How to get there: This is one of the most remote and most difficult to reach of the national parks. Access begins at Fairbanks, where you can take a small airline to a gateway community. From there you must take a tiny air taxi or hike.
Glacier Bay National Park
Not content with mere National Park status, Glacier Bay is also a UNESCO World Heritage Site. The glacial landscape is unlike any other, and if you’re lucky enough to be cruising here, you’ll feel that the huge ice sheets are almost close enough to touch. There is more to this vast and complex ecosystem than glaciers, however. The park’s 3.3 million acres encompasses rugged mountain peaks and temperate rainforest too. Keep an eye – and an ear – out for calving glaciers. As huge chunks of ice crack and crumble into the sea, the noise is deafening and water can shoot hundreds of feet high. Glacier Bay has more actively calving glaciers than anywhere in the world.
How to get there: This spectacular landscape can only be seen by boat. The best way is a cruise of the Inside Passage – of which this is a highlight. It is also possible to charter a private boat.
Katmai National Park
This fascinating habitat is an active volcanic region, which protects Mount Katmai and the Valley of Ten Thousand Smokes. The dramatic summit of Mount Katmai contains a vivid blue crater lake. This whole area is an important ecosystem for salmon and brown bears, containing thousands of grizzlies. The famous Brook Falls has been immortalised in photos of brown bears fishing for salmon as they jump up river.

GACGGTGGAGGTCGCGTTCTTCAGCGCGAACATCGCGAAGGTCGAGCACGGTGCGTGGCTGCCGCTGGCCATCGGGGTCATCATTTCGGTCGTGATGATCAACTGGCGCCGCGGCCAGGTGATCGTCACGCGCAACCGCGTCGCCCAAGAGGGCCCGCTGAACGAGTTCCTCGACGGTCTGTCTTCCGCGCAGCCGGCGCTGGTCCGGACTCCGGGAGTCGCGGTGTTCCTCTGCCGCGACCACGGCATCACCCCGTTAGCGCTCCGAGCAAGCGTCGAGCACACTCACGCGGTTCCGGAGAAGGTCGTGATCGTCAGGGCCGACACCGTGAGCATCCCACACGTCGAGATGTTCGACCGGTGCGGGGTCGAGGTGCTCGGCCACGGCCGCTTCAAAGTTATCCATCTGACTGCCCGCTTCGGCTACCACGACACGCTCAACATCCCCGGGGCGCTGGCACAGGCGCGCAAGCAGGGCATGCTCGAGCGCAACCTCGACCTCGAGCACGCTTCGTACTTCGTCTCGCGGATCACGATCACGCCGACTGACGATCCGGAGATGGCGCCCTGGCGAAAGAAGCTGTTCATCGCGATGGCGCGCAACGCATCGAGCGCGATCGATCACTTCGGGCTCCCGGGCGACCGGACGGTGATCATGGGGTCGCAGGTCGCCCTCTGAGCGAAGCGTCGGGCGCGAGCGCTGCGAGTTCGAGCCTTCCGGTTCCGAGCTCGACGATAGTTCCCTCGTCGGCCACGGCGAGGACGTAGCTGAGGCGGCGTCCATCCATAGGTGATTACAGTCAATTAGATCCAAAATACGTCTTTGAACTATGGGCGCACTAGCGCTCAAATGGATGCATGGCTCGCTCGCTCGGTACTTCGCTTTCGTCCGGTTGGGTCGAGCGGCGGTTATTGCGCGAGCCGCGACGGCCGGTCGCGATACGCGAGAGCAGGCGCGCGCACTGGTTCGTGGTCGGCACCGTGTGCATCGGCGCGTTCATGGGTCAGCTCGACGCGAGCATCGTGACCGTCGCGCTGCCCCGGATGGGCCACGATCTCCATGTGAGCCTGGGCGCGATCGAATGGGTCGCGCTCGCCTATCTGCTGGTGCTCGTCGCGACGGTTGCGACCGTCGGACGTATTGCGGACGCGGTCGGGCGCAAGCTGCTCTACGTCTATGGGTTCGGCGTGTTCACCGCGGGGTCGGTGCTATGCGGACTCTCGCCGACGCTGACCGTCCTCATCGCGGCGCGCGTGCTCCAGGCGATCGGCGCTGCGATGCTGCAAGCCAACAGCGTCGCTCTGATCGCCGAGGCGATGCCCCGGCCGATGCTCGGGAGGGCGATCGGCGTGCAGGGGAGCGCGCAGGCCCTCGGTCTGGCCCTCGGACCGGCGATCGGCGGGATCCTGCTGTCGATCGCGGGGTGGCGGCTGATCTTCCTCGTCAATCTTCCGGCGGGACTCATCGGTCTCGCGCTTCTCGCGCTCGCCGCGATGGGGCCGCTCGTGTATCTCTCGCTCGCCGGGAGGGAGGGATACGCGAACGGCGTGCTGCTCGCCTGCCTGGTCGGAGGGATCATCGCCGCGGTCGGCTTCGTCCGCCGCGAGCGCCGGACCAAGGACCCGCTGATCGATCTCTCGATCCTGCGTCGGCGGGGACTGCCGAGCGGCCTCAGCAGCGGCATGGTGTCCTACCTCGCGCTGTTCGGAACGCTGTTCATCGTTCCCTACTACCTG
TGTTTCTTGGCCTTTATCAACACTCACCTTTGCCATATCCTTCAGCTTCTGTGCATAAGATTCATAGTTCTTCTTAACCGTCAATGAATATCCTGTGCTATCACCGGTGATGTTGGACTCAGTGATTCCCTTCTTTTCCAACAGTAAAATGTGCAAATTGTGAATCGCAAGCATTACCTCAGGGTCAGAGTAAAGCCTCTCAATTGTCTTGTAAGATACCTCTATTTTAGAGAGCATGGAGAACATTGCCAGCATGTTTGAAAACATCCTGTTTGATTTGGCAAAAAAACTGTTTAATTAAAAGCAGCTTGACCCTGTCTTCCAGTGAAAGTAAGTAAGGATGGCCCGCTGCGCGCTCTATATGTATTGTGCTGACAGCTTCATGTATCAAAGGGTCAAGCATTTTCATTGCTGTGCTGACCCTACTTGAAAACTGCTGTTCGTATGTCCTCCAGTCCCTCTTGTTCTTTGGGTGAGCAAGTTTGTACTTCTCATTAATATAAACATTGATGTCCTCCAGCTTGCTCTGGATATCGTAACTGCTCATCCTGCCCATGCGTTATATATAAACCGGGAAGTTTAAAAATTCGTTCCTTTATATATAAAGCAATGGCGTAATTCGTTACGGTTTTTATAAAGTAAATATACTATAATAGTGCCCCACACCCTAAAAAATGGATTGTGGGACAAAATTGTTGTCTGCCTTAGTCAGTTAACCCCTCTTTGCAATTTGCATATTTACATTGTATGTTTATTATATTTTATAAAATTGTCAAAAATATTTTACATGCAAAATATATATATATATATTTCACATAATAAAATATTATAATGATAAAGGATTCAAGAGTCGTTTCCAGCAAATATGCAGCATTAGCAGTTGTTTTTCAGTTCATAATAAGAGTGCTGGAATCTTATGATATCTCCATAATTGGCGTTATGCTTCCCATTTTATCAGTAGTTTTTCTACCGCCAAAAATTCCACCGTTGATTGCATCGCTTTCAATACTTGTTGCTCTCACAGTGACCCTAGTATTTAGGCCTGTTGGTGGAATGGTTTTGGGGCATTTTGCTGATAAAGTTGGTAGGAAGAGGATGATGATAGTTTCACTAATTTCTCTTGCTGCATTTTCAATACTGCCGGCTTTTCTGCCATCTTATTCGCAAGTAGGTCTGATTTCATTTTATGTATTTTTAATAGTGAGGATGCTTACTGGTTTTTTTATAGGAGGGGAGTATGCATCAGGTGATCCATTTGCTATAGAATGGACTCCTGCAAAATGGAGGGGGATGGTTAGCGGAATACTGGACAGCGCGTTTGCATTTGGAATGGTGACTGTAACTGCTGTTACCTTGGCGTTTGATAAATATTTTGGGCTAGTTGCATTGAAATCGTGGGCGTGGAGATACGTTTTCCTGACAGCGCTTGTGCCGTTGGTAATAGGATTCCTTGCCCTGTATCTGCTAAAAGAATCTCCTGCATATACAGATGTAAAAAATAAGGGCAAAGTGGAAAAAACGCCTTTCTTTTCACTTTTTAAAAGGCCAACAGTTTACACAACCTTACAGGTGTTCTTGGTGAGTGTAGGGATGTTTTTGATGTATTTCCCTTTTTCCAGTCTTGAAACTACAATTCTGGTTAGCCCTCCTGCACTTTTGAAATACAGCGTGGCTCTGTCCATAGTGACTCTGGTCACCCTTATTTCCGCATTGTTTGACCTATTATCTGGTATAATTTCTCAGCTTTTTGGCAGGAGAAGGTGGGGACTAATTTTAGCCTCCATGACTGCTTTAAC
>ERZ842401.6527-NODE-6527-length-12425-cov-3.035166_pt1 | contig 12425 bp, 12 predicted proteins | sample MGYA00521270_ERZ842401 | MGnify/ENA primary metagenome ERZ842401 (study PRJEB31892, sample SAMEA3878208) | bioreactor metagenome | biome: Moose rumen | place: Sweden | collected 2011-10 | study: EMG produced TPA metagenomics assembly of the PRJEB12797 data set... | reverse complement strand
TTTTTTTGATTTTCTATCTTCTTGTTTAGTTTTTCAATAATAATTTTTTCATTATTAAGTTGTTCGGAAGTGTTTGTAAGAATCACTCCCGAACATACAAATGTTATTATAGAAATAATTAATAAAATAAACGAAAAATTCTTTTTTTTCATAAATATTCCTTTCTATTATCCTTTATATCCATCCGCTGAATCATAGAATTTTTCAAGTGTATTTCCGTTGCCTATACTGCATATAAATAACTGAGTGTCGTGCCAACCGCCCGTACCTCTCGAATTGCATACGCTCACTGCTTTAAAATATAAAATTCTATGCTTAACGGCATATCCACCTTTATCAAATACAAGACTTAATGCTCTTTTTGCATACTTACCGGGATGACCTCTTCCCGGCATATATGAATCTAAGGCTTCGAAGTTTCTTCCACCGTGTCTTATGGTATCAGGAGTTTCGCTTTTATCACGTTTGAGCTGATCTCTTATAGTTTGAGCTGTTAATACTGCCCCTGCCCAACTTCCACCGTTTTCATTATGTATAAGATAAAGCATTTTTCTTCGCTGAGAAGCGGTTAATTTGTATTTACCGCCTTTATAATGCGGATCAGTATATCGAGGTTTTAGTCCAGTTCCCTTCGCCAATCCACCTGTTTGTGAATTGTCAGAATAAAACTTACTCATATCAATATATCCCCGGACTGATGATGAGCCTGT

How to get there: Katmai is almost exclusively accessed by plane or boat. It lies about 290 airmiles southwest of Anchorage and an air taxi is your best bet for visiting.
Kobuk Valley National Park
Kobuk Valley National Park may be one of the most unique and intriguing places on the planet. Here are the largest active sand dunes in the arctic. Along the southern banks of the Kobuk River, these giant sand dunes rise suddenly and unexpectedly from the trees. Their surface is criss-crossed by animal tracks. A relic of the grinding motion of glaciers in the last ice age, the dunes are now home to wolves, foxes, bears, and of course, huge herds of caribou as they make their twice-yearly migration.
How to get there: This is one of the most difficult national parks to get to, as it is very remote. There are no roads, so access is by plane from Anchorage and then air taxi from Kotzebue or Bettles.
Lake Clark National Park
Lake Clark’s mountains and waterways are stunning. Volcanically active features steam in the crisp air. Lakes shimmer a deep turquoise. Here, brown bears are numerous – as are the salmon they feast on – and the chances to views these beautiful animals in the wild are plentiful. The local people are warm and welcoming, ready to share countless generations of culture with you. The remote four million acres of the park support an ongoing tradition of subsistence farming.
How to get there: Like other national parks in Alaska, Lake Clark is not on the road system. Access therefore is by air. It is roughly 120 airmiles southwest of Anchorage.